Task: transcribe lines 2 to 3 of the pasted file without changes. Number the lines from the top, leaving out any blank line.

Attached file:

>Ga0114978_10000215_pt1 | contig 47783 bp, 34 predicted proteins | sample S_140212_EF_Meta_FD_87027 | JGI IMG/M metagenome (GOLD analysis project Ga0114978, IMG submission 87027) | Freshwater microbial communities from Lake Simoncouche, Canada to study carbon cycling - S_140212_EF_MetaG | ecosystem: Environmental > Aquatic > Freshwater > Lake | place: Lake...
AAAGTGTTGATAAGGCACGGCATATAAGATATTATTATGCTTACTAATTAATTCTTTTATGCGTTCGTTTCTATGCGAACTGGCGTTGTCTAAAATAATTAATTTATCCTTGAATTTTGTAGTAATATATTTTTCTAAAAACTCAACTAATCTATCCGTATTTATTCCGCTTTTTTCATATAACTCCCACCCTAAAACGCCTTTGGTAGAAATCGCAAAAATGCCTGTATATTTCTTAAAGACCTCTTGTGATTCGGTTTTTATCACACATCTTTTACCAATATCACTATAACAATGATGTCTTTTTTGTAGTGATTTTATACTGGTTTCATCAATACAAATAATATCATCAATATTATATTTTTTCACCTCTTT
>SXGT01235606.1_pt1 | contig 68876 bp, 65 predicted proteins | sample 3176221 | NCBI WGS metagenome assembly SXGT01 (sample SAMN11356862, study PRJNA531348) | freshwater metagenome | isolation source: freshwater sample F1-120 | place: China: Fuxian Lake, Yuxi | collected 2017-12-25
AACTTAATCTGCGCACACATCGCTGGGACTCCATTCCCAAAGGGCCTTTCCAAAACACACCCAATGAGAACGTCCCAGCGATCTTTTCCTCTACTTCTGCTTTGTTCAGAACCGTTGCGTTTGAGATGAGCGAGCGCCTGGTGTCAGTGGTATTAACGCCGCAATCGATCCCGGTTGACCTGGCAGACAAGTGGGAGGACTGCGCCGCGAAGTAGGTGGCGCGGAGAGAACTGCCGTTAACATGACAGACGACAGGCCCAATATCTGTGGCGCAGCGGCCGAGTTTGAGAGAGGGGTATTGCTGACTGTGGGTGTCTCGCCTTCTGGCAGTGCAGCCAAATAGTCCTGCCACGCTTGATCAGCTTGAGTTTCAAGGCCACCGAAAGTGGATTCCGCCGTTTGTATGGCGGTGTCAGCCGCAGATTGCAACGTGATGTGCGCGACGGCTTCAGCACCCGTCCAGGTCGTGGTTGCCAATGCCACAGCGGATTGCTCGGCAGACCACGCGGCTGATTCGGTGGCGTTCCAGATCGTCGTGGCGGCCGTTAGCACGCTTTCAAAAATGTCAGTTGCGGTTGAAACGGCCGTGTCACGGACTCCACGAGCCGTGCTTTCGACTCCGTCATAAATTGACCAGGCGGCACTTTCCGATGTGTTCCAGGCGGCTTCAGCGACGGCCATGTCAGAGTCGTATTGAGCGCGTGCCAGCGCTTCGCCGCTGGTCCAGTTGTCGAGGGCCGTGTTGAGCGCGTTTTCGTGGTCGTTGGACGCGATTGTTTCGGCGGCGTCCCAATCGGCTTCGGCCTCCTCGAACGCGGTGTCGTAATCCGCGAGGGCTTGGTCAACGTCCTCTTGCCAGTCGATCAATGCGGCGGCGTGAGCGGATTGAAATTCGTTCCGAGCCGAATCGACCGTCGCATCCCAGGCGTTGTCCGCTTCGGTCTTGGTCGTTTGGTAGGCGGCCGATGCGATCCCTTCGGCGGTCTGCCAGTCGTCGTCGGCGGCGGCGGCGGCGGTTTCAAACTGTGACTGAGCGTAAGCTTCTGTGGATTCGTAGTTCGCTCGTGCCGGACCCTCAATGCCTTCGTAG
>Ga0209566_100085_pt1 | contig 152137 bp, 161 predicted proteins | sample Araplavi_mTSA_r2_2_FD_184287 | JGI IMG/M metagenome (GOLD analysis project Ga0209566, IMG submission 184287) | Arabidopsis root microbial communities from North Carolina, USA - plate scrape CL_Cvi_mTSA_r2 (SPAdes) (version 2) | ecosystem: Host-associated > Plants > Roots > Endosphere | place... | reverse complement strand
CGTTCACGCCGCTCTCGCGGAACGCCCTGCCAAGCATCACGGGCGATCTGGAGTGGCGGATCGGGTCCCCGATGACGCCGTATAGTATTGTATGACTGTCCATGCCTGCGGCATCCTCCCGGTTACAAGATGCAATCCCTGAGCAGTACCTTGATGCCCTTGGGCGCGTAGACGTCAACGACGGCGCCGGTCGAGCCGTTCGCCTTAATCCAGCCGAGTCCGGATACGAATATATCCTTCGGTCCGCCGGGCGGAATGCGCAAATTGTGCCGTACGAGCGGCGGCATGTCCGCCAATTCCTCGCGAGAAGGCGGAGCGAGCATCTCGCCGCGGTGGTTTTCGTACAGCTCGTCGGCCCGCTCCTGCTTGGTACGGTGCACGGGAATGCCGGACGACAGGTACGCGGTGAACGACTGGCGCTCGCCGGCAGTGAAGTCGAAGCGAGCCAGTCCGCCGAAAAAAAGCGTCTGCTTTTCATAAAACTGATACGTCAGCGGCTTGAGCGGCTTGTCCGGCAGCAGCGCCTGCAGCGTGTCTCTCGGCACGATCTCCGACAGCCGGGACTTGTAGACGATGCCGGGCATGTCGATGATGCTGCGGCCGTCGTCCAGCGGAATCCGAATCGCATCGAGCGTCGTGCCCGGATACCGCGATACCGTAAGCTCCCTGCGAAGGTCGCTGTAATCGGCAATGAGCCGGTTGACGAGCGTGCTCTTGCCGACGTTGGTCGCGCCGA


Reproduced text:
AAAGTGTTGATAAGGCACGGCATATAAGATATTATTATGCTTACTAATTAATTCTTTTATGCGTTCGTTTCTATGCGAACTGGCGTTGTCTAAAATAATTAATTTATCCTTGAATTTTGTAGTAATATATTTTTCTAAAAACTCAACTAATCTATCCGTATTTATTCCGCTTTTTTCATATAACTCCCACCCTAAAACGCCTTTGGTAGAAATCGCAAAAATGCCTGTATATTTCTTAAAGACCTCTTGTGATTCGGTTTTTATCACACATCTTTTACCAATATCACTATAACAATGATGTCTTTTTTGTAGTGATTTTATACTGGTTTCATCAATACAAATAATATCATCAATATTATATTTTTTCACCTCTTT
>SXGT01235606.1_pt1 | contig 68876 bp, 65 predicted proteins | sample 3176221 | NCBI WGS metagenome assembly SXGT01 (sample SAMN11356862, study PRJNA531348) | freshwater metagenome | isolation source: freshwater sample F1-120 | place: China: Fuxian Lake, Yuxi | collected 2017-12-25